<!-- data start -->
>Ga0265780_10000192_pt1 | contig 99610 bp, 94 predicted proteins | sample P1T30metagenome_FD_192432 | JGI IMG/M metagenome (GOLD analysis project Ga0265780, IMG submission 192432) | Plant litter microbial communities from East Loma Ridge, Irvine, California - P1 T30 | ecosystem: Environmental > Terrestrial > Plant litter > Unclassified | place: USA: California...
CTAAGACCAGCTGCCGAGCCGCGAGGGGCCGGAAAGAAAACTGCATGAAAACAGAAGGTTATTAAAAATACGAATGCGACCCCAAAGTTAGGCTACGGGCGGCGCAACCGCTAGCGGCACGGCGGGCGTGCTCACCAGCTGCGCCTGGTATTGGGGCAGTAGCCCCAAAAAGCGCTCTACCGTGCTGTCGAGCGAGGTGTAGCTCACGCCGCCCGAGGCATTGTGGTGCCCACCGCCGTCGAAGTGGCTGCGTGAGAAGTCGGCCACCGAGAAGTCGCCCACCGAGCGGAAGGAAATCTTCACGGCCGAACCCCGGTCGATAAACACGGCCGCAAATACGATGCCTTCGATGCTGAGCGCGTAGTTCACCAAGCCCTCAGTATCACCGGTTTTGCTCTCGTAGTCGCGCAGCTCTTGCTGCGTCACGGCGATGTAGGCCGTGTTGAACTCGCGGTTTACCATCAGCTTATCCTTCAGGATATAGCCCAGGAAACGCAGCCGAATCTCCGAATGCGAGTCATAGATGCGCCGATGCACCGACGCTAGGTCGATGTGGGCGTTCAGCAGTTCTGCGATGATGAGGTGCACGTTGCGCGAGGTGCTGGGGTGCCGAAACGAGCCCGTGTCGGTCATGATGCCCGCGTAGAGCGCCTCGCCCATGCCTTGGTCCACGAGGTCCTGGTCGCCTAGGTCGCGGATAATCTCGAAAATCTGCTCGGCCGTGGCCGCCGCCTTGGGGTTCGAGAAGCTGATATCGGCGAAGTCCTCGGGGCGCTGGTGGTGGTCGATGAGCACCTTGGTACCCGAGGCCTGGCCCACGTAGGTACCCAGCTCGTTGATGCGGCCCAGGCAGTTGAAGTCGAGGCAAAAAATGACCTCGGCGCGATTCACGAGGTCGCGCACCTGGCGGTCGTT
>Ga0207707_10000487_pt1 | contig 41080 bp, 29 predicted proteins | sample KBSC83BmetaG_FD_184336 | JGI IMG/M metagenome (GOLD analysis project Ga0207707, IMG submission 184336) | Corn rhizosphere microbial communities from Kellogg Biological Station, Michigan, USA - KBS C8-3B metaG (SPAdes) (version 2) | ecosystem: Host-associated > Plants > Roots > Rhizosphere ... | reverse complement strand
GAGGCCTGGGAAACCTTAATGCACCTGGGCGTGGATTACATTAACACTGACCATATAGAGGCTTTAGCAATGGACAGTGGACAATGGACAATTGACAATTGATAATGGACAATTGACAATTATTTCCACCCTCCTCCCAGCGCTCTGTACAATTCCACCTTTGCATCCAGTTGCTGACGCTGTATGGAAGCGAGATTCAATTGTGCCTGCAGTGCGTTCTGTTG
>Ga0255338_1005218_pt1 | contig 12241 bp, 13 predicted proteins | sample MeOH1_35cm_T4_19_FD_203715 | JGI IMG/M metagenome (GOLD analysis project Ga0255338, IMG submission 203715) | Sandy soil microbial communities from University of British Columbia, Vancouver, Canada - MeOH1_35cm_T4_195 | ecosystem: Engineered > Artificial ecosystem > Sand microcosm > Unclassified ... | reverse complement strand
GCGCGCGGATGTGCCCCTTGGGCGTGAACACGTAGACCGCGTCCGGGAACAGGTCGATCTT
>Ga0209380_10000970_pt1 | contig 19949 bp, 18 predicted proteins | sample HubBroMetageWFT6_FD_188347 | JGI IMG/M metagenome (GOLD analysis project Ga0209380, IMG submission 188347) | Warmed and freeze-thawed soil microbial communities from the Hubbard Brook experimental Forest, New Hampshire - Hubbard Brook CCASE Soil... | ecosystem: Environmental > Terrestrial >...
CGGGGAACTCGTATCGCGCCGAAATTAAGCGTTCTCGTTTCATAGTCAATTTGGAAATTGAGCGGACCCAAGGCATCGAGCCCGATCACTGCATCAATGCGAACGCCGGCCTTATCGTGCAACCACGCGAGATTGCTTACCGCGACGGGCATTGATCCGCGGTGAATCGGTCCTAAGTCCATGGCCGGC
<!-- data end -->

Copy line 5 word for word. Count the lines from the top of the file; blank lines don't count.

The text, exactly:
>Ga0255338_1005218_pt1 | contig 12241 bp, 13 predicted proteins | sample MeOH1_35cm_T4_19_FD_203715 | JGI IMG/M metagenome (GOLD analysis project Ga0255338, IMG submission 203715) | Sandy soil microbial communities from University of British Columbia, Vancouver, Canada - MeOH1_35cm_T4_195 | ecosystem: Engineered > Artificial ecosystem > Sand microcosm > Unclassified ... | reverse complement strand